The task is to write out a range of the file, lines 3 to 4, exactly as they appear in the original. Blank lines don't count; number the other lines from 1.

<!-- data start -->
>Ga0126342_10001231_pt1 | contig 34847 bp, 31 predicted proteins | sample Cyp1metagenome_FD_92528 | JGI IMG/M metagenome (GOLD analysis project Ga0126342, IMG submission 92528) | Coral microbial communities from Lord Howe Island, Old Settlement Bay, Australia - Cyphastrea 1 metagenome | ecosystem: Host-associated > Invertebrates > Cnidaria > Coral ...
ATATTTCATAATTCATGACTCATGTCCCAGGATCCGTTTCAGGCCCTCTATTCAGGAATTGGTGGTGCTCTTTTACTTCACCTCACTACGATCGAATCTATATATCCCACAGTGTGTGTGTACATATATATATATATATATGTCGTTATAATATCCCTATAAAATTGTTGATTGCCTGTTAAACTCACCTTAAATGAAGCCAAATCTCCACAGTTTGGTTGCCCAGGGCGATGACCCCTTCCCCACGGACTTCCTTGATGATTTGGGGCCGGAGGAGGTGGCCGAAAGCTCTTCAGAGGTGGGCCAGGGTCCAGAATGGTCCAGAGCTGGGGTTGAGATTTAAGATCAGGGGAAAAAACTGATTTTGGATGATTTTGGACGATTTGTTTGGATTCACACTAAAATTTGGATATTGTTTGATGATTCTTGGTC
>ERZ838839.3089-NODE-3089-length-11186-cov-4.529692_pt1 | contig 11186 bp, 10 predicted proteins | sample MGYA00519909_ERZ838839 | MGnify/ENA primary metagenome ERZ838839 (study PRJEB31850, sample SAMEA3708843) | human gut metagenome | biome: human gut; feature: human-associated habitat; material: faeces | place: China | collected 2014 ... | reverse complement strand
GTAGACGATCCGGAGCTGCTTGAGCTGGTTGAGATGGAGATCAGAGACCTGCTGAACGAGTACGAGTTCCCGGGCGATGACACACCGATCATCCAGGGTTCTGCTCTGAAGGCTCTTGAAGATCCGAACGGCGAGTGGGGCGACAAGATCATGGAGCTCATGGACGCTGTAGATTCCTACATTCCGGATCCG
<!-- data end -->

>ERZ838839.3089-NODE-3089-length-11186-cov-4.529692_pt1 | contig 11186 bp, 10 predicted proteins | sample MGYA00519909_ERZ838839 | MGnify/ENA primary metagenome ERZ838839 (study PRJEB31850, sample SAMEA3708843) | human gut metagenome | biome: human gut; feature: human-associated habitat; material: faeces | place: China | collected 2014 ... | reverse complement strand
GTAGACGATCCGGAGCTGCTTGAGCTGGTTGAGATGGAGATCAGAGACCTGCTGAACGAGTACGAGTTCCCGGGCGATGACACACCGATCATCCAGGGTTCTGCTCTGAAGGCTCTTGAAGATCCGAACGGCGAGTGGGGCGACAAGATCATGGAGCTCATGGACGCTGTAGATTCCTACATTCCGGATCCG